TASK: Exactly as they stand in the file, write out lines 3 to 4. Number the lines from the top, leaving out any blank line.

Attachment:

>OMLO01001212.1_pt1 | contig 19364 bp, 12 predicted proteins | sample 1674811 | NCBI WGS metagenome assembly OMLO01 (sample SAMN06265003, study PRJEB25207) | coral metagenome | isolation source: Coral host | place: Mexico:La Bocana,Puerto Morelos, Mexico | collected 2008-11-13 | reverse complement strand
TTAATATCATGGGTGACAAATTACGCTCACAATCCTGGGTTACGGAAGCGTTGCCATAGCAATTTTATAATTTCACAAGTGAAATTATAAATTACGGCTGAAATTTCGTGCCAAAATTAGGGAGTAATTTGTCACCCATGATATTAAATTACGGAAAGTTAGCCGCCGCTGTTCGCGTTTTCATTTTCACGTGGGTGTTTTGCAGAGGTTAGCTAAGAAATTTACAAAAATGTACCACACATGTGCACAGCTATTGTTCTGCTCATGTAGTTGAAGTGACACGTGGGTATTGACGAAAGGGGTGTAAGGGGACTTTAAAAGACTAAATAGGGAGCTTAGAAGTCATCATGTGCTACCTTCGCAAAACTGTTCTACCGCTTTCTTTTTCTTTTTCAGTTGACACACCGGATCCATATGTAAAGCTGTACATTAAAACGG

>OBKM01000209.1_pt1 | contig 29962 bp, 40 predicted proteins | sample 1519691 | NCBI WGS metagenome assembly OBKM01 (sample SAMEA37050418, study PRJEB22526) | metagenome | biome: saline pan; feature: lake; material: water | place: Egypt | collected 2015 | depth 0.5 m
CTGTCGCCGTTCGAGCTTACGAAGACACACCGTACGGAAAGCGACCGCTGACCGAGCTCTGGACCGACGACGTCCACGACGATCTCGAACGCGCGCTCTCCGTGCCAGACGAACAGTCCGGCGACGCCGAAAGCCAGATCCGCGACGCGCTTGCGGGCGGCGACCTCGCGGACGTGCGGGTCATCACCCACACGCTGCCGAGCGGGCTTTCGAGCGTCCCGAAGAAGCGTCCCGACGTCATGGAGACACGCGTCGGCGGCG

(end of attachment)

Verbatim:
>OBKM01000209.1_pt1 | contig 29962 bp, 40 predicted proteins | sample 1519691 | NCBI WGS metagenome assembly OBKM01 (sample SAMEA37050418, study PRJEB22526) | metagenome | biome: saline pan; feature: lake; material: water | place: Egypt | collected 2015 | depth 0.5 m
CTGTCGCCGTTCGAGCTTACGAAGACACACCGTACGGAAAGCGACCGCTGACCGAGCTCTGGACCGACGACGTCCACGACGATCTCGAACGCGCGCTCTCCGTGCCAGACGAACAGTCCGGCGACGCCGAAAGCCAGATCCGCGACGCGCTTGCGGGCGGCGACCTCGCGGACGTGCGGGTCATCACCCACACGCTGCCGAGCGGGCTTTCGAGCGTCCCGAAGAAGCGTCCCGACGTCATGGAGACACGCGTCGGCGGCG